Jump to
Latest Headlines Wiki
share with facebook
share with twitter
1 of 18
French Open tennis in Paris - Finals
Jean-Paul Belmondo watches the French Open men's final match between Novak Djokovic of Serbia and Stan Wawrinka of Switzerland at Roland Garros in Paris on June 7, 2015. Wawrinka defeated Djokovic 4-6, 6-4, 6-3, 6-4 to win his first French Open championship. Photo by David Silpa/UPI
| License Photo

Jean-Paul Belmondo (born 9 April 1933) is a French actor initially associated with the New Wave of the 1960s.

Born in Neuilly-sur-Seine, Hauts-de-Seine, west of Paris, Belmondo did not perform well in school, but developed a passion for boxing and football. "Did you box professionally very long?" "Not very long. I was never a professional, just an amateur." "Did you want to be one?" "Yes, when I was 17, I dreamed of being a champion boxer. I trained at the Avia Club with Pierre Dupain, along with Maurice Auzel, who's now European welter-weight champion." "Why did you quit?" "Because you have to really love it and sacrifice for it, I had other ambitions and didn't want to sacrifice my life for it. To be a champion, you have to sacrifice everything. Since at the time I also loved acting, I thought it would be easier and less dangerous than boxing. It would hurt less. There might be blows to your morale, but in boxing you take blows to your body as well, so I chose just blows to my morale." - 1961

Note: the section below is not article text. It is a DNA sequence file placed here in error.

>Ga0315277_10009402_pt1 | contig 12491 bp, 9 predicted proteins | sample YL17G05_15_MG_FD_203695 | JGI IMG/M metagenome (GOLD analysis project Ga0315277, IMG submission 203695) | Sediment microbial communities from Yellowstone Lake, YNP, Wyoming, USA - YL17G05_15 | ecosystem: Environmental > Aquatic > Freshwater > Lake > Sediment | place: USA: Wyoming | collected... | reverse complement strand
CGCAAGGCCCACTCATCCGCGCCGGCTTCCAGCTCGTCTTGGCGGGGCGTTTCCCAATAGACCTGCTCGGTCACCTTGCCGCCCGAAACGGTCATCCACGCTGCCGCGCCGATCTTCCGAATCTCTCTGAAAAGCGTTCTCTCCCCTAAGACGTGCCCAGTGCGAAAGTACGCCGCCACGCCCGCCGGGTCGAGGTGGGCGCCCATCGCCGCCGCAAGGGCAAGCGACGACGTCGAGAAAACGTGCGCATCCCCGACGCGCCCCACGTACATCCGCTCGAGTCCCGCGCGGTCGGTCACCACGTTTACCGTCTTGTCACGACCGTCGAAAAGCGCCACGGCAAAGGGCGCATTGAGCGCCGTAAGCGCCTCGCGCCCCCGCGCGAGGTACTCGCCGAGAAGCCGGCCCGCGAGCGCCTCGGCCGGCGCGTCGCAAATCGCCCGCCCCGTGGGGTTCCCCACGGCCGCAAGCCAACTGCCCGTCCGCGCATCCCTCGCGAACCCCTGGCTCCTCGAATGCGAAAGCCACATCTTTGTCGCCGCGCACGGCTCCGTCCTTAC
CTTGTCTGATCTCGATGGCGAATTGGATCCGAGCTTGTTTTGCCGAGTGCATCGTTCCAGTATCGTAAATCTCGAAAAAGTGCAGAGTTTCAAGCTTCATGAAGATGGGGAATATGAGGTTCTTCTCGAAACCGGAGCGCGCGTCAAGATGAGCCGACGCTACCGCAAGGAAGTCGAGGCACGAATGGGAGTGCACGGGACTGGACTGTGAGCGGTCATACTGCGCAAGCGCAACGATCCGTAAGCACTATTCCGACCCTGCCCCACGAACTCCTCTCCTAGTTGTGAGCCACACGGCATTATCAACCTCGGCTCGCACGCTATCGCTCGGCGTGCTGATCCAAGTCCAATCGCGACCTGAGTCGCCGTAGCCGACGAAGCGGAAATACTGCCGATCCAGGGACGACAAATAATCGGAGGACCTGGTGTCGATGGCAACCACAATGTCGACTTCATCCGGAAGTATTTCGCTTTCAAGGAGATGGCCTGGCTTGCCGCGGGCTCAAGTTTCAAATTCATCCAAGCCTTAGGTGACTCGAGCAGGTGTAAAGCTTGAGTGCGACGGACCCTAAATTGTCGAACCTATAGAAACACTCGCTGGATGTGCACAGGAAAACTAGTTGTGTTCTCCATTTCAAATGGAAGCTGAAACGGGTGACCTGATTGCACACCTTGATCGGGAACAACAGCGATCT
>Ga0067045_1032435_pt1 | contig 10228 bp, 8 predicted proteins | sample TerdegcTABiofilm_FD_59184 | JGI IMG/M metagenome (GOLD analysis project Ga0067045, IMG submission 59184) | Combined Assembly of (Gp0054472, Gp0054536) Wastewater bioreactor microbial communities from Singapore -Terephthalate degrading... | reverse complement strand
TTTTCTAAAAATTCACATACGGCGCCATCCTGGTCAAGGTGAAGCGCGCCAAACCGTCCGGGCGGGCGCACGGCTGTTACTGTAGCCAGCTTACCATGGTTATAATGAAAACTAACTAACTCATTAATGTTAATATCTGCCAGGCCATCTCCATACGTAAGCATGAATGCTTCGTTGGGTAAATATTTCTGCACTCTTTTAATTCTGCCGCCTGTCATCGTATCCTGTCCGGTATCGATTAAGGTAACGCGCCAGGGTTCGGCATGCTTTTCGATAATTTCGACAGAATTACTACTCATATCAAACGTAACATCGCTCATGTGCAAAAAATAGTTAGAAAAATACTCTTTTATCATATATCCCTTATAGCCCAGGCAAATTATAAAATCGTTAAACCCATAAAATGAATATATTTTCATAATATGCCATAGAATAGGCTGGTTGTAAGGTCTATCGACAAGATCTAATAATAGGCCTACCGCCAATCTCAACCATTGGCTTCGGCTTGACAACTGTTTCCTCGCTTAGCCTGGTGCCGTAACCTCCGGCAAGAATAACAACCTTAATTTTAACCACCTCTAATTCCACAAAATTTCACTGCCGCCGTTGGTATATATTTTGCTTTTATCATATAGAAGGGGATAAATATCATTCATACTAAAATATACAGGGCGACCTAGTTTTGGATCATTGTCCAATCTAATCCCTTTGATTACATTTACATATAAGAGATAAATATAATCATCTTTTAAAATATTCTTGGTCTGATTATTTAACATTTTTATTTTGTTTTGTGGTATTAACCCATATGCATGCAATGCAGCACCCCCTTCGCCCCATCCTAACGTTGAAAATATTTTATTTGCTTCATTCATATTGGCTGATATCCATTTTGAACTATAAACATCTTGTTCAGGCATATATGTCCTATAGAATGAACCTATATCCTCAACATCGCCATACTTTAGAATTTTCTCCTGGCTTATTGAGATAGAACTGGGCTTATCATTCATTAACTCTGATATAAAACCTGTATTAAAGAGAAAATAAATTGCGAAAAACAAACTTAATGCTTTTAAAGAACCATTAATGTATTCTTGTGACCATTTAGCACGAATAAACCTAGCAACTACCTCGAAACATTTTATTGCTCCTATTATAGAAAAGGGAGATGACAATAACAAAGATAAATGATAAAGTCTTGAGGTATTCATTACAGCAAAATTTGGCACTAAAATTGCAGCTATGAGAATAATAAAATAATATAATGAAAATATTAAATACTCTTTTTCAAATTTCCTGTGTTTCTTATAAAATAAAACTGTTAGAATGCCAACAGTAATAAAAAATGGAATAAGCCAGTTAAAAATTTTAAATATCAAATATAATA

His breakthrough role was in Jean-Luc Godard's Breathless (1960), which made him a major figure in the French New Wave. Later he acted in Jean-Pierre Melville's philosophical movie Leon Morin, Priest (1961) and in Melville's Film Noir crime film The Fingerman (Le Doulos, 1963) and Godard again with Pierrot le fou (1965). With That Man From Rio (1965) he switched to commercial, mainstream productions, mainly comedies and action films but did appear in the title role of Alain Resnais' masterpiece Stavisky (1974), which some critics regard as Belmondo's finest performance. Until the mid-1980s, when he ceased to be one of France's biggest box-office stars, Belmondo's typical characters were either dashing adventurers or more cynical heroes. As he grew older, Belmondo preferred concentrating on his stage work, where he encountered success. He suffered a stroke in 2001 and had since been absent from the stage and the screen until 2009 when he appeared in Un homme et son chien (A Man and His Dog).

This article is licensed under the GNU Free Documentation License.
It uses material from the Wikipedia article "Jean-Paul Belmondo."